Area Forecast Discussion
Issued by NWS Louisville, KY
FXUS63 KLMK 291507
AREA FORECAST DISCUSSION
NATIONAL WEATHER SERVICE LOUISVILLE KY
1107 AM EDT Mon Sep 29 2014
Issued 1050 AM EDT Mon Sep 29 2014
Most of the fog has dissipated so will remove from the forecast.
Skies will become mostly sunny throughout the rest of the day with
highs in the lower 80s.
Issued 755 AM EDT Mon Sep 29 2014
Updated the forecast to include patchy fog with patchy dense fog in
a few areas. Observations across the region reveal fog mainly in
areas where it rained yesterday and in typical fog prone locations.
Some observations and webcams indicated fog was dense at times in a
few locations. Thus, issued an SPS for patchy dense fog through
10am. Fog should dissipate by mid morning.
.SHORT TERM (Now through Tuesday)...
Issued at 305 AM EDT Mon Sep 29 2014
Low-amplitude upper pattern continues to be a slow-moving one as it
remains disconnected from the stronger westerly flow well to the
north. Weak trof axis will push east of the lower Ohio Valley today,
giving way to shortwave ridging that will persist into the middle of
the week. Warm and dry conditions will be the rule, leaving us with
mainly a temp and fog forecast.
Daytime temps both today and Tuesday will run several degrees above
normal. Will favor the slightly warmer GFS MOS given how max temps
have overachieved lately. Favorable radiational cooling conditions
tonight will allow temps to drop very close to seasonal normals.
Given the very weak low-level flow, and forecast mins several
degrees below this afternoon`s forecast dewpoints, fog seems to be a
good bet toward daybreak Tuesday. The ability of NW winds this
afternoon to mix down dry air will make all the difference in fog
potential. Will go with areas of fog in the grids and zones, but
will let the day crew evaluate whether dense fog will need to be
.LONG TERM (Tuesday Night through Sunday)...
Issued at 245 AM EDT Mon Sep 29 2014
The synoptic pattern at the start of the long term period will
feature a weak ridge over the Ohio Valley, with a strong upstream
trough located over the western CONUS. This trough will build into
the region through the long term period, marking a pattern shift
from the warm and dry weather to a cooler/wetter regime by the end
of the work week.
Tuesday night through at least Wednesday night will continue to
feature benign weather as the upper-ridge remains in place. This
regime will make for temperatures continuing to run above normal, as
highs top out in the low to mid 80s on Wednesday, with lows in the
50s and lower 60s.
Clouds will begin to increase on Thursday as the system approaches
from the west. Warm-air advection associated with the warm conveyor
belt (30-40 kt low-level jet) of this system will spark a few
showers/storms a early as Thursday afternoon across portions of
southern IN, spreading into portions of Kentucky late Thursday
afternoon/evening. Mid-level lapse rates look quite poor during
this timeframe which will limit overall instability and deep-layer
shear will be on the order of about 30 knots. Therefore, do not
expect any significant severe weather out of these storms Thursday.
The cold front and associated upper-level kinematics will sweep
through the region overnight Thursday into Friday. Dprog/dt shows
the trend has been to speed this system up, now pushing the bulk of
the precip through overnight Friday. Given the timing, guidance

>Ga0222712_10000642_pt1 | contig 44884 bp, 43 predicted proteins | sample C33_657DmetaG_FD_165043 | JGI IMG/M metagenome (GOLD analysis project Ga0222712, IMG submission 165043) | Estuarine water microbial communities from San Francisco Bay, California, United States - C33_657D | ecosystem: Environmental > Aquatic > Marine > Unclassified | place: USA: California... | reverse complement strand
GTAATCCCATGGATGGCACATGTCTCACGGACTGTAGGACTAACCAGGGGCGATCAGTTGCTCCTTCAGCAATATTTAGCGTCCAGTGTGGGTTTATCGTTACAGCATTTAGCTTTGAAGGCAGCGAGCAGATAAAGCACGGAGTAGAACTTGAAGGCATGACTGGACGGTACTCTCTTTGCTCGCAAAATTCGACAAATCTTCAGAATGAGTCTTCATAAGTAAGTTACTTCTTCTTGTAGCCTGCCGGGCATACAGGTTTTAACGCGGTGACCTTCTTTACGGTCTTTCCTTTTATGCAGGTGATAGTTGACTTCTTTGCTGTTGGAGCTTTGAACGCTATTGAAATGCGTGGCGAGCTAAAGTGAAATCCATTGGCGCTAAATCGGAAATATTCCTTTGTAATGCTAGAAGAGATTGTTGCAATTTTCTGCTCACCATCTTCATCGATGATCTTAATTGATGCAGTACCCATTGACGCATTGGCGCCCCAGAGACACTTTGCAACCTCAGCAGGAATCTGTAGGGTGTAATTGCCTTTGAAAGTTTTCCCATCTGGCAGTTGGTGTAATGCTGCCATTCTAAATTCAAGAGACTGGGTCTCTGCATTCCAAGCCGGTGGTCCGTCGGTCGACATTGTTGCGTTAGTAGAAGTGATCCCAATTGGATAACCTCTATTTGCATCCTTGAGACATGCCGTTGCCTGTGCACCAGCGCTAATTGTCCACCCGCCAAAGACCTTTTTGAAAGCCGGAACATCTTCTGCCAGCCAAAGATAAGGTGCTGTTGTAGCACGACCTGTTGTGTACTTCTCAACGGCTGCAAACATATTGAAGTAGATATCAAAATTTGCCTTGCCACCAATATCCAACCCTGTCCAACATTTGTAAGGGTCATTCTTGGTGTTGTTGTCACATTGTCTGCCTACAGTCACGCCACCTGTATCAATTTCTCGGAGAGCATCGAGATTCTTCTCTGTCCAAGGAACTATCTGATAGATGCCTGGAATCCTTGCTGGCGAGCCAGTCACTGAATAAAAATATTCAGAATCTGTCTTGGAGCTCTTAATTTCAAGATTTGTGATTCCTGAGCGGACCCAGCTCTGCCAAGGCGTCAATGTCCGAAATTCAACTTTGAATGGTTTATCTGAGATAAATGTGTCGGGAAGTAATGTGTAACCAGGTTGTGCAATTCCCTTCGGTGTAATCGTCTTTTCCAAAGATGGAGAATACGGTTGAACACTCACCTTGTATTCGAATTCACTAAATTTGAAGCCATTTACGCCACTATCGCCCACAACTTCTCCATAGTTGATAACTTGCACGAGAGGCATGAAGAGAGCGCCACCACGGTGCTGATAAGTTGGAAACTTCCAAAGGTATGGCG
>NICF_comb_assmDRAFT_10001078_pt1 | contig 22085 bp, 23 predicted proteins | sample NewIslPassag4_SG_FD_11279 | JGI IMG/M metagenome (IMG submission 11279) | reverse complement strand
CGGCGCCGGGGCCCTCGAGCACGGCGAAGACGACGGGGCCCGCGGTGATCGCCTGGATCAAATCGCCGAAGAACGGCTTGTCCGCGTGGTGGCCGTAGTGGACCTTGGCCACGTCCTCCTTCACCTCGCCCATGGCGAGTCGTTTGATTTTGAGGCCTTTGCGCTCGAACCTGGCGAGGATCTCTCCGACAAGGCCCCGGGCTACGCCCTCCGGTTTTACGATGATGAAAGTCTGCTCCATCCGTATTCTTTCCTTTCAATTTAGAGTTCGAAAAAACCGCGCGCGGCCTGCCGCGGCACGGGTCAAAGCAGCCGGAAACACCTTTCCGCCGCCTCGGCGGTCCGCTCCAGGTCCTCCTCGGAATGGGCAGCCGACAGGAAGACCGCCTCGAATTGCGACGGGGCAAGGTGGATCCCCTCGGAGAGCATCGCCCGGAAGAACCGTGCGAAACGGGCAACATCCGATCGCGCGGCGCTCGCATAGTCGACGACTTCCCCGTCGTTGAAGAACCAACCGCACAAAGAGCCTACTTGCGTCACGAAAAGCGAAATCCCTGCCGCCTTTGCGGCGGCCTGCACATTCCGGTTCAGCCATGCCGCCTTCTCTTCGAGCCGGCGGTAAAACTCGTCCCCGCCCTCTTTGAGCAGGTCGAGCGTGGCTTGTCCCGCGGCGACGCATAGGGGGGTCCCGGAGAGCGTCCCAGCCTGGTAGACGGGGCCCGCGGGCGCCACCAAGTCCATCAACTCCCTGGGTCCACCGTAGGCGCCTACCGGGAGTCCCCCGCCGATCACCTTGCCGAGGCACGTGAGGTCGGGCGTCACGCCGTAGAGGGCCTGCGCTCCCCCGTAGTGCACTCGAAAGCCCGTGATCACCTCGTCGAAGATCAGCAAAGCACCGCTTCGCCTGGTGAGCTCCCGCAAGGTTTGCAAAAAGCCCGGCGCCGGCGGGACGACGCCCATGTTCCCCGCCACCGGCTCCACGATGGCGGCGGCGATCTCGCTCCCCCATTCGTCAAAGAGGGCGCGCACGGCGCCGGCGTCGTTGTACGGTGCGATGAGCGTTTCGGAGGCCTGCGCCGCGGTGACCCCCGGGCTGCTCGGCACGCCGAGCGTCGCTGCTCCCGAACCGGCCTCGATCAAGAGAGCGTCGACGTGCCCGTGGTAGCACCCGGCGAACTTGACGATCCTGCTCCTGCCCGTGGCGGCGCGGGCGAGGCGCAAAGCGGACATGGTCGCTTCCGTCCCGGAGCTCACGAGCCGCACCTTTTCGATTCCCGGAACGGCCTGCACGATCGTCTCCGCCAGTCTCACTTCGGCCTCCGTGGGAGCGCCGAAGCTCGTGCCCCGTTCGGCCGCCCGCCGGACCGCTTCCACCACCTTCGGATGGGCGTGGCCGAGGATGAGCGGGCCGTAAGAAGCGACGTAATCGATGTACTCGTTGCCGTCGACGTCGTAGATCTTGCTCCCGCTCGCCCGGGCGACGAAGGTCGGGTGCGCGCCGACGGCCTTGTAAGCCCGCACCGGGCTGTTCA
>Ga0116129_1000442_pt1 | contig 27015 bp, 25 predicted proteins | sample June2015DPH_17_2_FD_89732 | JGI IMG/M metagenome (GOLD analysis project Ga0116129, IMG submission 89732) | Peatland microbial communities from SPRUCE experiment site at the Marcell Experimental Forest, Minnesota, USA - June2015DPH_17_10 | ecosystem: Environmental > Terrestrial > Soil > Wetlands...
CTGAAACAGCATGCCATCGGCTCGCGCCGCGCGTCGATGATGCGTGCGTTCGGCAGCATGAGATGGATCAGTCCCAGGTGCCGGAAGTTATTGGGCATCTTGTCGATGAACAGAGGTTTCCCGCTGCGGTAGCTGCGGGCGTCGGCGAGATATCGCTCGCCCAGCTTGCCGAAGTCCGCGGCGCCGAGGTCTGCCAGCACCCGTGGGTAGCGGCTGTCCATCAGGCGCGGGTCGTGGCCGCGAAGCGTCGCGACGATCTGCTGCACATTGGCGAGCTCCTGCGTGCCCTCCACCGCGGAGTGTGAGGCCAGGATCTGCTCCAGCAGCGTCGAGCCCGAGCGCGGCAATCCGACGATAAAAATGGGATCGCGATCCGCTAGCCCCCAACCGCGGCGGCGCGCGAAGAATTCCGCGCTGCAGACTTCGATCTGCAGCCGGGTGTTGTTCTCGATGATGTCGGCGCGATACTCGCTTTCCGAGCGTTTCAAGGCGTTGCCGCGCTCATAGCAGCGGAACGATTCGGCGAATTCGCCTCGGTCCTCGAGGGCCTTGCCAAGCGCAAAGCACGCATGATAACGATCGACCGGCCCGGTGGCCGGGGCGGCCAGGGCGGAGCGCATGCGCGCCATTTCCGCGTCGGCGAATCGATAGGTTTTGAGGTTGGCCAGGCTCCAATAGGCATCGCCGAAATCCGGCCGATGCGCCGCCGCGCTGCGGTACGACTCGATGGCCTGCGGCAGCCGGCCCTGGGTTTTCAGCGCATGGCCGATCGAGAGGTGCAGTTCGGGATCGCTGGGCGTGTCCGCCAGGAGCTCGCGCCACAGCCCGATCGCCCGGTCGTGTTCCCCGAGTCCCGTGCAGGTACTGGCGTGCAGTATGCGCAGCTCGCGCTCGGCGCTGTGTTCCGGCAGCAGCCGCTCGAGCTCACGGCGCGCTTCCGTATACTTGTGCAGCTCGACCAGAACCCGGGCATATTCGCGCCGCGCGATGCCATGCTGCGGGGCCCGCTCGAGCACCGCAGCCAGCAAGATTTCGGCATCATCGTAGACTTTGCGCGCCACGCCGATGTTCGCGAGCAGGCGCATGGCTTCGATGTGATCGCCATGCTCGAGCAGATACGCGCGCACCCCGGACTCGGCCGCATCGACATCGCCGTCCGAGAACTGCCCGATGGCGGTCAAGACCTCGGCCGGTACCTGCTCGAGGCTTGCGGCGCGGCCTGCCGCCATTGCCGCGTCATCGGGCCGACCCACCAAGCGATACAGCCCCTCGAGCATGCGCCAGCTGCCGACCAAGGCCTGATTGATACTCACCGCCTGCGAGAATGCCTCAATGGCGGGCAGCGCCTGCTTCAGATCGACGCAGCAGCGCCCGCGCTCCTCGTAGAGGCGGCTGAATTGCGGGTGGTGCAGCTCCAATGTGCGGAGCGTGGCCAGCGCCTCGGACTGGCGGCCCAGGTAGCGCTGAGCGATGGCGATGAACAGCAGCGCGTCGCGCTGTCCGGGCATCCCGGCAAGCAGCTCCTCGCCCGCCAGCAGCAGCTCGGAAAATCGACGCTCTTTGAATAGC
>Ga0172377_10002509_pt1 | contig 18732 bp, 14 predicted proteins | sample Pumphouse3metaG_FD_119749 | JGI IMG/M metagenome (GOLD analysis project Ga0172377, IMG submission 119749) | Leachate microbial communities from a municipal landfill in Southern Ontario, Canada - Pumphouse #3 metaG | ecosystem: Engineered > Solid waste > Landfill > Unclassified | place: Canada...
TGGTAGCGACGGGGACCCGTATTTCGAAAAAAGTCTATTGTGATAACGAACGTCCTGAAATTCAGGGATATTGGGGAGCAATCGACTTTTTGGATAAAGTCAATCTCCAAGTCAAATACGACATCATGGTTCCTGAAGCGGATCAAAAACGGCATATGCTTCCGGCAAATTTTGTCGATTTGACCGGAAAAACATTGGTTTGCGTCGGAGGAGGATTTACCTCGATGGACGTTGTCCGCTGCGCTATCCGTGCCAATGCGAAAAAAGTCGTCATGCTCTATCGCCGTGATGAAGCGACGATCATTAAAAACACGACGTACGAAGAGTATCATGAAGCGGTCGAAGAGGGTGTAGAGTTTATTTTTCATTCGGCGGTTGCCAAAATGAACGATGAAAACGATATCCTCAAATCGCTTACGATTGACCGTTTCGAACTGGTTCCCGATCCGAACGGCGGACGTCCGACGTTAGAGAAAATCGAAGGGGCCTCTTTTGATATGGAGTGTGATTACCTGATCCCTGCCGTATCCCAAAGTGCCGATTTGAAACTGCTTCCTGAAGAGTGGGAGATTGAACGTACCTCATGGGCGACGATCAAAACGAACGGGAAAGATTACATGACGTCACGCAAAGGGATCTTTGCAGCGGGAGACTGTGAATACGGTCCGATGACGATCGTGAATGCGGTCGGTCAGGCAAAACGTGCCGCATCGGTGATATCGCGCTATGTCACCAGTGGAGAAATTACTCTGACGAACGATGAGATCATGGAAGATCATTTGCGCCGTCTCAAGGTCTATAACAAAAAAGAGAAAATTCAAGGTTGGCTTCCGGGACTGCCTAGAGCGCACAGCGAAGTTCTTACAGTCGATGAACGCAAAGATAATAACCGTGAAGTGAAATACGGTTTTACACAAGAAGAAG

suggests instability along the front will be waning as it pushes
in. Given surface moisture/temperature advection will not be that
strong ahead of the front, it appears we should decouple enough to
limit the potential for surface-based storms. Therefore, while a
few bouts of gusty winds may be possible, think these storms will be
on the decline and becoming elevated as they push in, carrying just
a locally heavy rainfall threat.
Precipitation will push out by early Friday afternoon. Will have to
continue to monitor the timing of fropa, as the slower GFS suggests
the atmosphere could destabilize early Friday afternoon over far
eastern portions of the FA before the front clears the area. Given
the overall quicker trend in guidance, will lean away from this
solution for now.
In the wake of the front, much cooler air will push into the
region. Highs Saturday will struggle to get out of the middle 60s.
Overnight lows Saturday night will be dependent on clouds/location
of the surface ridge. However, if ideal radiational conditions can
be realized, lows in the upper 30s will certainly be possible in
.AVIATION (12Z TAF Update)...
Issued at 645 AM EDT Mon Sep 29 2014
Weak surface gradient in place means that fog will be the main
challenge, initially in BWG and again toward daybreak Tuesday in BWG
BWG has been up and down multiple times, from MVFR to below field
mins and back. Will most likely initialize that with a TEMPO for the
first hour, but will need to be an issuance time decision. SDF and
LEX have had enough mid-level cloud cover to preclude fog formation
and will initialize VFR.
Light northerly flow later this morning and through the afternoon
will drag slightly drier air into the region. However, we are
setting up for perhaps an even more significant fog event on Tuesday
morning. Low-level winds remain quite weak, skies will be clear most
of the night, and min temps are forecast to dip a few degrees below
this afternoon`s dewpoints. MOS guidance is hitting fog hard in BWG,
and with good agreement between the GFS and NAM MOS, will take
visibilities to MVFR after midnight, and sock in with VLIFR a couple
hrs before daybreak. LEX should not be as foggy, but still expect to
go MVFR for a few hrs. Heat island effects should keep SDF